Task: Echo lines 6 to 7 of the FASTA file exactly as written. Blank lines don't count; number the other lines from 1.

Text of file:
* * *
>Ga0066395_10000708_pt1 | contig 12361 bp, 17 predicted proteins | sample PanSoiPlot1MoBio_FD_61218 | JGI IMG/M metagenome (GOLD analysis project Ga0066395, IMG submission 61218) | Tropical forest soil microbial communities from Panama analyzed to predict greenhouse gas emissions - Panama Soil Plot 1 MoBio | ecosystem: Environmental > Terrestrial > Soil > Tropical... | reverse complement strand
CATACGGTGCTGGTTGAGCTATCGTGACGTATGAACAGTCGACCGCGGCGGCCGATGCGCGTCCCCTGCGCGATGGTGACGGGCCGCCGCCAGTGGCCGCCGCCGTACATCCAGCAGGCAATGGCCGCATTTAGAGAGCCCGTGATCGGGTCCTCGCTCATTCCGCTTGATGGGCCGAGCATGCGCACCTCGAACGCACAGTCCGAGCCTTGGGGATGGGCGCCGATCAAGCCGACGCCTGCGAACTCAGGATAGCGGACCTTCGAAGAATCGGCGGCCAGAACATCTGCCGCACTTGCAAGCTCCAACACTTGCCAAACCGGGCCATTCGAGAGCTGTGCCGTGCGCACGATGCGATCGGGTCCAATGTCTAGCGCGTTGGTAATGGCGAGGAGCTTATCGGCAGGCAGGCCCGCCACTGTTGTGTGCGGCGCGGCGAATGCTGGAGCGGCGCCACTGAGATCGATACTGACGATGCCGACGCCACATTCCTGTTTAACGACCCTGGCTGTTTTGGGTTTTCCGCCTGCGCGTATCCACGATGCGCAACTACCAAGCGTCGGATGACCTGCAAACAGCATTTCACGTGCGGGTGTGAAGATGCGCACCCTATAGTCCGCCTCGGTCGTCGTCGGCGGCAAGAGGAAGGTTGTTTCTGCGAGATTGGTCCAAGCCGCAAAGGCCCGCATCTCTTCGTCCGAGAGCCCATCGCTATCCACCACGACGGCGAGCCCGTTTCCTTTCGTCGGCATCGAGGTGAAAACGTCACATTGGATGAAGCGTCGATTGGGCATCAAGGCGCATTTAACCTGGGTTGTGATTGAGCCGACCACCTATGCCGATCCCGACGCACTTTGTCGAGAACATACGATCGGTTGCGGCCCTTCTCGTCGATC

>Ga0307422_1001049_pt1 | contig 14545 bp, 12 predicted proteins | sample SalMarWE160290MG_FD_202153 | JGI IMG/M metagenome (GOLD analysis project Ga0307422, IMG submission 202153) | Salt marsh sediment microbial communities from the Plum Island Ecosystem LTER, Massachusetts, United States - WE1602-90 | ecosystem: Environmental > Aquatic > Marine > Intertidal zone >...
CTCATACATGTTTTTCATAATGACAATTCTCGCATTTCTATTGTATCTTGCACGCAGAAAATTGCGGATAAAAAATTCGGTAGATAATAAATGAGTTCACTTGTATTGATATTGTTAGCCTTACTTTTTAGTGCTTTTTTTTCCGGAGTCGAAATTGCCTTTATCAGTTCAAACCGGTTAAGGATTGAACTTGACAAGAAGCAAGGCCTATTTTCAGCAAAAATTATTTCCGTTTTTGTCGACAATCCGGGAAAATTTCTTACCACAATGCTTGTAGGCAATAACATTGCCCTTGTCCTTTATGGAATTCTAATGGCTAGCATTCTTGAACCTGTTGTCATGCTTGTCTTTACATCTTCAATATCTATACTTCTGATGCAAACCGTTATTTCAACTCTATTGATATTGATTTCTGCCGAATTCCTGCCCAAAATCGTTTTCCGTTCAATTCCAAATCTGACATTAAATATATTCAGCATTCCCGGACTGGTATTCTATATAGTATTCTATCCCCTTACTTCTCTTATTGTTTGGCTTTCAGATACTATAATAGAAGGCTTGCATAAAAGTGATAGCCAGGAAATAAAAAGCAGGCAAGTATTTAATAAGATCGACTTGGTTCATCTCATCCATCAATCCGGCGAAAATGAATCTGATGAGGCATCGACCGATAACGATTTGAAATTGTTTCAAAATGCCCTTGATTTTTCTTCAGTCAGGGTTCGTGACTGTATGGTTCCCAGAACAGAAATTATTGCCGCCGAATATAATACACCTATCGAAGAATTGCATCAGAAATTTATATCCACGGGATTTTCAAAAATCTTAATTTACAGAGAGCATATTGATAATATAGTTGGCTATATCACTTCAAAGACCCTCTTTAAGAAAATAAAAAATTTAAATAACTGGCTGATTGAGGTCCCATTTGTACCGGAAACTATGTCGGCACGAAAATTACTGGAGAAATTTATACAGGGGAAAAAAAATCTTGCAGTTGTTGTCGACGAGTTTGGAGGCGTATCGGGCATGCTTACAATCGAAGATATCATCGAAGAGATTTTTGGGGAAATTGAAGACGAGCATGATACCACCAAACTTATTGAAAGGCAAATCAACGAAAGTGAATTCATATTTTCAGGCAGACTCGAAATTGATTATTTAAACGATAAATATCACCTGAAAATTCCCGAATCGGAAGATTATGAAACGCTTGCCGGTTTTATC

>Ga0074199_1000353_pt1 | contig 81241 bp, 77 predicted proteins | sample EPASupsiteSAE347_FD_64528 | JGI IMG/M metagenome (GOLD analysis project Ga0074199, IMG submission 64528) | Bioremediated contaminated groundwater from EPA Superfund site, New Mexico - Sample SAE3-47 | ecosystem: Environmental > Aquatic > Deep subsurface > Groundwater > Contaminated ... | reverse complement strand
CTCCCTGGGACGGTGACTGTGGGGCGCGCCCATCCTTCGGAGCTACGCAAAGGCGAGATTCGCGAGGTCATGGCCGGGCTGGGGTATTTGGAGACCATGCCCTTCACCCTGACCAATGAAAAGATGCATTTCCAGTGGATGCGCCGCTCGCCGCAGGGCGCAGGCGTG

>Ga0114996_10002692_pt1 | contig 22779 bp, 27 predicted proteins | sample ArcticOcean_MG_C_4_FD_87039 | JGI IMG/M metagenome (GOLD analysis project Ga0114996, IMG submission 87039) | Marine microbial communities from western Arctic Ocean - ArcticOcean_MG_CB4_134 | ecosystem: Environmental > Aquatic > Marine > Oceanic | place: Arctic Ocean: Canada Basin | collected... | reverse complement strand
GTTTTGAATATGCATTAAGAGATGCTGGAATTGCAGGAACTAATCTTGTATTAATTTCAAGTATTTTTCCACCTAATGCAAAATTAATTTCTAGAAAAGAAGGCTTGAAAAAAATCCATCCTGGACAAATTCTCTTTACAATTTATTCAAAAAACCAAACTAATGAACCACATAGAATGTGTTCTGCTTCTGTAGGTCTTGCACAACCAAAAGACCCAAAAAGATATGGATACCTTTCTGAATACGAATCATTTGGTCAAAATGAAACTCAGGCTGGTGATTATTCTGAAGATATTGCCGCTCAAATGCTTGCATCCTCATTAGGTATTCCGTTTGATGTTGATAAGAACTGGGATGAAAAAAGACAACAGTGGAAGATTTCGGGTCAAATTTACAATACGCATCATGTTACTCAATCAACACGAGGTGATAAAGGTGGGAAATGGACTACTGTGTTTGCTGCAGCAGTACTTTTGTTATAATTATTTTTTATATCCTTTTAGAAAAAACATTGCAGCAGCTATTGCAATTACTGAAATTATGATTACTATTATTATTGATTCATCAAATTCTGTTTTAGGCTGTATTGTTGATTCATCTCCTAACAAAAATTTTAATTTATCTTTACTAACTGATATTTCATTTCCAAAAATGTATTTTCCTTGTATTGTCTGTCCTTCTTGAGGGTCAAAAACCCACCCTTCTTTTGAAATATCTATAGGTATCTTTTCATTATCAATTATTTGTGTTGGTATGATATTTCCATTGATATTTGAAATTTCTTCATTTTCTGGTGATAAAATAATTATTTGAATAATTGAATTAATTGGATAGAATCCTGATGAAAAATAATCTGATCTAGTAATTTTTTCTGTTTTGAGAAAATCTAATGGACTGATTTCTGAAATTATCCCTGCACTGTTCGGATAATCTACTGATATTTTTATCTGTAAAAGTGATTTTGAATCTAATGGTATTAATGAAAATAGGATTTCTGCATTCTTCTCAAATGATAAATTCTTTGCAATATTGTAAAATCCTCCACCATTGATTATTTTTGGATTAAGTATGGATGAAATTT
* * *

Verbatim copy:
CTCCCTGGGACGGTGACTGTGGGGCGCGCCCATCCTTCGGAGCTACGCAAAGGCGAGATTCGCGAGGTCATGGCCGGGCTGGGGTATTTGGAGACCATGCCCTTCACCCTGACCAATGAAAAGATGCATTTCCAGTGGATGCGCCGCTCGCCGCAGGGCGCAGGCGTG

>Ga0114996_10002692_pt1 | contig 22779 bp, 27 predicted proteins | sample ArcticOcean_MG_C_4_FD_87039 | JGI IMG/M metagenome (GOLD analysis project Ga0114996, IMG submission 87039) | Marine microbial communities from western Arctic Ocean - ArcticOcean_MG_CB4_134 | ecosystem: Environmental > Aquatic > Marine > Oceanic | place: Arctic Ocean: Canada Basin | collected... | reverse complement strand